Those traveling to Asia in the near future should be mindful of the many tourist attractions and public spaces closing down as officials work to stop the spread of the mysterious coronavirus.
As of Friday, the Chinese government says the virus has reached six countries other than their own — Thailand, Japan, South Korea, the United States, Vietnam and Singapore — though the majority of cases still reside within China and its provinces. Officials say there are currently around 830 confirmed cases of coronavirus, and 26 people have died from the respiratory illness.
In an attempt to curb the rapid spread of coronavirus, which health officials determined can move from human to human through the air or by touch, many popular attractions in and around China have been closed or are preparing to close to the public.
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As of Friday, the following tourist attractions have been closed indefinitely, or will be closed in the next couple of days:Parts of the Great Wall of China near Beijing (specifically Juyonggang Great Wall Scenic Area) Shanghai Disneyland National Museum of China Yinshan Pagoda Forest The Ming Tombs Beijing’s National Stadium, also known as the Bird’s Nest Beijing’s Forbidden City palace complex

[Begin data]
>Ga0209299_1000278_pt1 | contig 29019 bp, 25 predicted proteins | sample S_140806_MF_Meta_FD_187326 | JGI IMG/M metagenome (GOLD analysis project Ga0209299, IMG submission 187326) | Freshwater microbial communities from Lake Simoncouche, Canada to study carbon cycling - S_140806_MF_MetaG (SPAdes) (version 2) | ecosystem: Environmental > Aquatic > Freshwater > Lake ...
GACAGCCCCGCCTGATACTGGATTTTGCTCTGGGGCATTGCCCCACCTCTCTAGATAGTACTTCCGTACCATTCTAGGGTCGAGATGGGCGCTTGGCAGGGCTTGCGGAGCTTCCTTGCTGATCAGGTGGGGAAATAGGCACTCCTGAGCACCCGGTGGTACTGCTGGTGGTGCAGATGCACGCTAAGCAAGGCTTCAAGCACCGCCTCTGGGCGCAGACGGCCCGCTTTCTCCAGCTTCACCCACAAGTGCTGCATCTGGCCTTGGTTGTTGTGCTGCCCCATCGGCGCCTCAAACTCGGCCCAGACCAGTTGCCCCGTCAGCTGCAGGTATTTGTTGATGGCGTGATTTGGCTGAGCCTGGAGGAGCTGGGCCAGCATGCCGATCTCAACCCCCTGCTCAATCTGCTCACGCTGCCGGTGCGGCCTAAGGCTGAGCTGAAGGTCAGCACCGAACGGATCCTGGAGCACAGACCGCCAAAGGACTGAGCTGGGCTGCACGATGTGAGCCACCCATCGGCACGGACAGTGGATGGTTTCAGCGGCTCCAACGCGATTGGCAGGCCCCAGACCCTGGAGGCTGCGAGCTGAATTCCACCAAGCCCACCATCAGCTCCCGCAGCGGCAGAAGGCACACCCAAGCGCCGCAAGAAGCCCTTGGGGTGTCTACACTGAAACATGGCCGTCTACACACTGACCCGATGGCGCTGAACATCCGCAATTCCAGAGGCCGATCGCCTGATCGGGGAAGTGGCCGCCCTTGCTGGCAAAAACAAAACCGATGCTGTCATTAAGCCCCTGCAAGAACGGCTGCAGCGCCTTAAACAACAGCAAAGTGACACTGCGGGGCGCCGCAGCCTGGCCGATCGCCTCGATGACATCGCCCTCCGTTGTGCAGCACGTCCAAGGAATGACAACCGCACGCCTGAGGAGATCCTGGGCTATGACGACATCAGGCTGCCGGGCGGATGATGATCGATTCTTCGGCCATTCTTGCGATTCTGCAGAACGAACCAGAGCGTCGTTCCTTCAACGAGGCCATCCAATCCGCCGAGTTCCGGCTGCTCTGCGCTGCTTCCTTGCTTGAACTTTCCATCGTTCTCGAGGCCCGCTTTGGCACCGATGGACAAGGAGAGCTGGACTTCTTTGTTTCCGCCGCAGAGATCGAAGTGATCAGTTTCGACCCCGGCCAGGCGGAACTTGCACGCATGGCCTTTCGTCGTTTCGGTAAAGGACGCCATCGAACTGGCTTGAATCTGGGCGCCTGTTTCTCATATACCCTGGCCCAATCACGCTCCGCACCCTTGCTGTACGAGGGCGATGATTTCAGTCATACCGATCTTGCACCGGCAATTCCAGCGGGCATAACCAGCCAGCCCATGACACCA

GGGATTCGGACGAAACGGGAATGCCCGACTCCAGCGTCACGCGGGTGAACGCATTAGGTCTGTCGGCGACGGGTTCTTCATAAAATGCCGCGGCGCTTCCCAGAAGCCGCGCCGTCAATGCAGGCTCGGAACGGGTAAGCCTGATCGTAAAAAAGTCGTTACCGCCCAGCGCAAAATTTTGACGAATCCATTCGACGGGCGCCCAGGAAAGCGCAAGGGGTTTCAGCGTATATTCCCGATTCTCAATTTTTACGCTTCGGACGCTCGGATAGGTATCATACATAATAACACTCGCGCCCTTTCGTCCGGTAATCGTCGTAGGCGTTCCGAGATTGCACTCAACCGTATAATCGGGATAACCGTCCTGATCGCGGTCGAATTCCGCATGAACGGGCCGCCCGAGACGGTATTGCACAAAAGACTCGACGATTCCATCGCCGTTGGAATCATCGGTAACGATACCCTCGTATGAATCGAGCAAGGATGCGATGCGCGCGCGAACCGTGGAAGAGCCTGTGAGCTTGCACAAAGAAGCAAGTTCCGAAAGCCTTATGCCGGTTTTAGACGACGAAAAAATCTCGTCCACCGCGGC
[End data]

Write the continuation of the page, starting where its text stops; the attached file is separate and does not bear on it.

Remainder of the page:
Along with tourist landmarks, other public spaces in China are shutting down during the coronavirus outbreak. According to CNN, McDonald’s temporarily closed down restaurants in five cities in China beginning Friday.
Many cities, including Wuhan, the epicenter of the coronavirus, have also been placed under indefinite emergency travel restrictions. All public transport in and out of the city — which has a population of 11 million — has been halted as of 10 a.m. local time on Thursday.
Celebrations for the upcoming Lunar New Year, the country’s biggest holiday, have even been cancelled in some cities. Typically, Chinese citizens travel throughout the country to celebrate, which amounts to the largest mass migration in the world.
In Beijing, officials are canceling the usual fireworks displays and fairs for the Lunar New Year, or Spring Festival, as it’s known in China.